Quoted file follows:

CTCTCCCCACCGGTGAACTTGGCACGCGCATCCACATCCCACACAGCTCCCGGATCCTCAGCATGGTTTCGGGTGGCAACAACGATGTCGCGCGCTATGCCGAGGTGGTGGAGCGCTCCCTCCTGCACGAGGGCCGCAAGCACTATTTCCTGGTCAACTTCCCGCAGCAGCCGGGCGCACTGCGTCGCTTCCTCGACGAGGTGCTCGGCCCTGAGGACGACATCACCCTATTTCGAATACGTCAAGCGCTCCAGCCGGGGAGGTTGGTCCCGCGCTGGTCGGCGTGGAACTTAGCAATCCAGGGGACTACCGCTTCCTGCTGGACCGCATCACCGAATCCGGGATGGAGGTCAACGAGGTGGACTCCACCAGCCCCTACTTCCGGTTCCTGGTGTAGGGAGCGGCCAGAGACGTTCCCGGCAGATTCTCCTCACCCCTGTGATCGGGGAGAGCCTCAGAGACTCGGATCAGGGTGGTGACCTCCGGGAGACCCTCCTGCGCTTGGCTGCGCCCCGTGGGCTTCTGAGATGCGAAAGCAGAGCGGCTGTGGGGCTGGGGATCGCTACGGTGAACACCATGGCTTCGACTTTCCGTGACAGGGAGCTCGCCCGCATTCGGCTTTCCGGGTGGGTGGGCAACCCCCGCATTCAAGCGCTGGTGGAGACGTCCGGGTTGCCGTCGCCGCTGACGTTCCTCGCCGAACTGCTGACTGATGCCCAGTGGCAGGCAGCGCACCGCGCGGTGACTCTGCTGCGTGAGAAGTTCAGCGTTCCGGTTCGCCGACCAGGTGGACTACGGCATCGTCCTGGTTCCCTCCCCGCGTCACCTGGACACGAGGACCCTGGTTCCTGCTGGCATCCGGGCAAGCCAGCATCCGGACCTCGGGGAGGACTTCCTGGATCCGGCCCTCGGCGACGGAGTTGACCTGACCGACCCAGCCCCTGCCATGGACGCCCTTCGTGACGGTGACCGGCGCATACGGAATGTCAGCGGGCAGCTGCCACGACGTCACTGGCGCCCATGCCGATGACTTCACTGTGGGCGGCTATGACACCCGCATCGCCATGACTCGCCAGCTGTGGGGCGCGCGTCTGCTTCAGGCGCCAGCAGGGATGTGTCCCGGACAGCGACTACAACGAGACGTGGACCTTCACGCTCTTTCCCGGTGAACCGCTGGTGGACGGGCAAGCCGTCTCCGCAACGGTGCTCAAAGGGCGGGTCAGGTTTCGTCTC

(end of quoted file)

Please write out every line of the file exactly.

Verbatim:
CTCTCCCCACCGGTGAACTTGGCACGCGCATCCACATCCCACACAGCTCCCGGATCCTCAGCATGGTTTCGGGTGGCAACAACGATGTCGCGCGCTATGCCGAGGTGGTGGAGCGCTCCCTCCTGCACGAGGGCCGCAAGCACTATTTCCTGGTCAACTTCCCGCAGCAGCCGGGCGCACTGCGTCGCTTCCTCGACGAGGTGCTCGGCCCTGAGGACGACATCACCCTATTTCGAATACGTCAAGCGCTCCAGCCGGGGAGGTTGGTCCCGCGCTGGTCGGCGTGGAACTTAGCAATCCAGGGGACTACCGCTTCCTGCTGGACCGCATCACCGAATCCGGGATGGAGGTCAACGAGGTGGACTCCACCAGCCCCTACTTCCGGTTCCTGGTGTAGGGAGCGGCCAGAGACGTTCCCGGCAGATTCTCCTCACCCCTGTGATCGGGGAGAGCCTCAGAGACTCGGATCAGGGTGGTGACCTCCGGGAGACCCTCCTGCGCTTGGCTGCGCCCCGTGGGCTTCTGAGATGCGAAAGCAGAGCGGCTGTGGGGCTGGGGATCGCTACGGTGAACACCATGGCTTCGACTTTCCGTGACAGGGAGCTCGCCCGCATTCGGCTTTCCGGGTGGGTGGGCAACCCCCGCATTCAAGCGCTGGTGGAGACGTCCGGGTTGCCGTCGCCGCTGACGTTCCTCGCCGAACTGCTGACTGATGCCCAGTGGCAGGCAGCGCACCGCGCGGTGACTCTGCTGCGTGAGAAGTTCAGCGTTCCGGTTCGCCGACCAGGTGGACTACGGCATCGTCCTGGTTCCCTCCCCGCGTCACCTGGACACGAGGACCCTGGTTCCTGCTGGCATCCGGGCAAGCCAGCATCCGGACCTCGGGGAGGACTTCCTGGATCCGGCCCTCGGCGACGGAGTTGACCTGACCGACCCAGCCCCTGCCATGGACGCCCTTCGTGACGGTGACCGGCGCATACGGAATGTCAGCGGGCAGCTGCCACGACGTCACTGGCGCCCATGCCGATGACTTCACTGTGGGCGGCTATGACACCCGCATCGCCATGACTCGCCAGCTGTGGGGCGCGCGTCTGCTTCAGGCGCCAGCAGGGATGTGTCCCGGACAGCGACTACAACGAGACGTGGACCTTCACGCTCTTTCCCGGTGAACCGCTGGTGGACGGGCAAGCCGTCTCCGCAACGGTGCTCAAAGGGCGGGTCAGGTTTCGTCTC